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The Guideline for Prevention of Venous Thromboembolism was approved by the AORN Guidelines Advisory Board and became effective November 1, 2017. It was presented as a proposed guideline for comments by members and others. The recommendations in the guideline are intended to be achievable and represent what is believed to be an optimal level of practice. Policies and procedures will reflect variations in practice settings and/or clinical situations that determine the degree to which the guideline can be implemented. AORN recognizes the many diverse settings in which perioperative nurses practice; therefore, this guideline is adaptable to all areas where operative or other invasive procedures may be performed.


This document provides guidance to perioperative team members for developing and implementing a protocol for prevention of venous thromboembolism (VTE), including prevention of deep vein thrombosis (DVT) by mechanical and pharmacologic prophylaxis and prevention of pulmonary embolism (PE) as a complication of DVT.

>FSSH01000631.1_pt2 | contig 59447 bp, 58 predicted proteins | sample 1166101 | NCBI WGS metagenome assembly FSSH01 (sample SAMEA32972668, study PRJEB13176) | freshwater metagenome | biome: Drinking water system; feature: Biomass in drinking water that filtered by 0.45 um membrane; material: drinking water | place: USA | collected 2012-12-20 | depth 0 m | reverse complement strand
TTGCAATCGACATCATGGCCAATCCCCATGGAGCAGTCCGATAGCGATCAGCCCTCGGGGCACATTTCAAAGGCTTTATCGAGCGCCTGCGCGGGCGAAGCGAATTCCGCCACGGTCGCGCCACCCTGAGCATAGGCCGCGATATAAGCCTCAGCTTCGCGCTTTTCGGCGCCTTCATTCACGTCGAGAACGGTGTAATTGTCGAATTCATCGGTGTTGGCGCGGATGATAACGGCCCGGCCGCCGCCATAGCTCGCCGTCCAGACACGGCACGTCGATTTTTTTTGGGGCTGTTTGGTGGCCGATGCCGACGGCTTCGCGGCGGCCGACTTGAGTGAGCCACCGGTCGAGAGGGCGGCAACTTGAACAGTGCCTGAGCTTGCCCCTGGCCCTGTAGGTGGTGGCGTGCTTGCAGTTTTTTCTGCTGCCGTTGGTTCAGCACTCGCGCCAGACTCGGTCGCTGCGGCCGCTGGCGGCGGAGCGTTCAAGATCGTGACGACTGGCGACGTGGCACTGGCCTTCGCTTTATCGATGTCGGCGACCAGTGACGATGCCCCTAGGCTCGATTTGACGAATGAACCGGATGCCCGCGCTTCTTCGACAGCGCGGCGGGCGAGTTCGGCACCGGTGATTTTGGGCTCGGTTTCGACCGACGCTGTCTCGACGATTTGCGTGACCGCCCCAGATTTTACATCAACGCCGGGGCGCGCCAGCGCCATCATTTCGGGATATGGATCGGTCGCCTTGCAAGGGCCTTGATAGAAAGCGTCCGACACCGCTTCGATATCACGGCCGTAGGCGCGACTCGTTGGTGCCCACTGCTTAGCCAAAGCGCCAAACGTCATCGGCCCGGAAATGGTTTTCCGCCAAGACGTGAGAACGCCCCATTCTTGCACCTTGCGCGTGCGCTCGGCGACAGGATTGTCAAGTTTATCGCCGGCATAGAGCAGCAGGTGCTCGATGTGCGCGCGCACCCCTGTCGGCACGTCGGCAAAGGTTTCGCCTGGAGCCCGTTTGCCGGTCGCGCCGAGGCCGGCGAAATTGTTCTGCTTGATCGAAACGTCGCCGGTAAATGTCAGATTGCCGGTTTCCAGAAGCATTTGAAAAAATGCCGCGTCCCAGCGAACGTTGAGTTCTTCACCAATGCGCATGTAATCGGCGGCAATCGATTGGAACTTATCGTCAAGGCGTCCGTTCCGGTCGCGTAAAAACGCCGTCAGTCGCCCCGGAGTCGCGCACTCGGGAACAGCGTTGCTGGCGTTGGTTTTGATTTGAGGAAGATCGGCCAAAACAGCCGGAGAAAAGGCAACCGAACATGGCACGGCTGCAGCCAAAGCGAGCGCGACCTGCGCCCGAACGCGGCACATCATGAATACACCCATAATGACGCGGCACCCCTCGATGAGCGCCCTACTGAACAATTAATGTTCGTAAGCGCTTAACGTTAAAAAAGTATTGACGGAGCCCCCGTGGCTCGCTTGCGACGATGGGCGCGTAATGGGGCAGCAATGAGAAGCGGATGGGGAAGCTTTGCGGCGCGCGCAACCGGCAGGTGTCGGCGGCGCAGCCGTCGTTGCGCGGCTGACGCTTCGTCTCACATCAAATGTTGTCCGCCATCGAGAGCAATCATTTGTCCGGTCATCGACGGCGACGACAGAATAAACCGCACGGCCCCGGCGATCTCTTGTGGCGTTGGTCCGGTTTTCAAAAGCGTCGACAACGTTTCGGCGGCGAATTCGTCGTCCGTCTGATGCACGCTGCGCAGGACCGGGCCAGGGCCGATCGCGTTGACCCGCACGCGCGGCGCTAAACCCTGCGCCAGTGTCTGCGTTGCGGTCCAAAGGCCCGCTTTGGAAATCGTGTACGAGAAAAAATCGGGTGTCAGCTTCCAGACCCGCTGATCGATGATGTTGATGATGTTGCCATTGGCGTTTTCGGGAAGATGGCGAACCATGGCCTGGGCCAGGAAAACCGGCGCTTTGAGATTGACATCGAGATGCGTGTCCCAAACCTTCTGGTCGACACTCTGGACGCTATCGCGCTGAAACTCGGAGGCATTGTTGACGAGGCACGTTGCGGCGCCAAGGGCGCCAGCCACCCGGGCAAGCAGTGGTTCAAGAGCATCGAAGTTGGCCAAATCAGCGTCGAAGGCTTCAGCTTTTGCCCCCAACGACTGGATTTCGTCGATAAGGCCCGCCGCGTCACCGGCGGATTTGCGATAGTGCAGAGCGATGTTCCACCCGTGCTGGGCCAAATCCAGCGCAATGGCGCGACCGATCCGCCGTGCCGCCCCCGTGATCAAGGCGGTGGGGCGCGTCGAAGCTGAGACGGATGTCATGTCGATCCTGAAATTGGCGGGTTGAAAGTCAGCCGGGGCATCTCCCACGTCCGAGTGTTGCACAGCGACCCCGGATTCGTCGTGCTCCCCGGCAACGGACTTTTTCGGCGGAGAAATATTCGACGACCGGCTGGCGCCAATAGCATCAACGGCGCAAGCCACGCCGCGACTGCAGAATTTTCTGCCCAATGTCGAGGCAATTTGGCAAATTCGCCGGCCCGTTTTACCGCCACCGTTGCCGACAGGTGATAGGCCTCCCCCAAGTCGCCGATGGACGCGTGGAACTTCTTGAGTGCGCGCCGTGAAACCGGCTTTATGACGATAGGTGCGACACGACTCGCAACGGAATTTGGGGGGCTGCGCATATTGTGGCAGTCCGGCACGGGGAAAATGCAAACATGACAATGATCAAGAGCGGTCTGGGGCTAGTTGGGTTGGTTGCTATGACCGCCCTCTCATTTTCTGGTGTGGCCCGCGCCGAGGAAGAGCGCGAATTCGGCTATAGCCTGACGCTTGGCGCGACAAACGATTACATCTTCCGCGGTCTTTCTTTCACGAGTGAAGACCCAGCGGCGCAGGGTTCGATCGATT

According to the Centers for Disease Control and Prevention,1  approximately 900,000 people in the United States experience VTE each year. Approximately 33% of patient deaths related to VTE in the United States occur following a surgical procedure.2  Among people who develop VTE,

  • 50% have long-term complications (eg, swelling, pain, discoloration, scaling in the affected limb) as part of a condition called post-thrombotic syndrome,1 

  • 33% have a recurrence within 10 years,1,3 

  • 10% to 30% die within 1 month of diagnosis,1 

  • 25% with PE experience sudden death as the first symptom,1,3  and

  • 4% who survive PE develop chronic thromboembolic pulmonary hypertension.4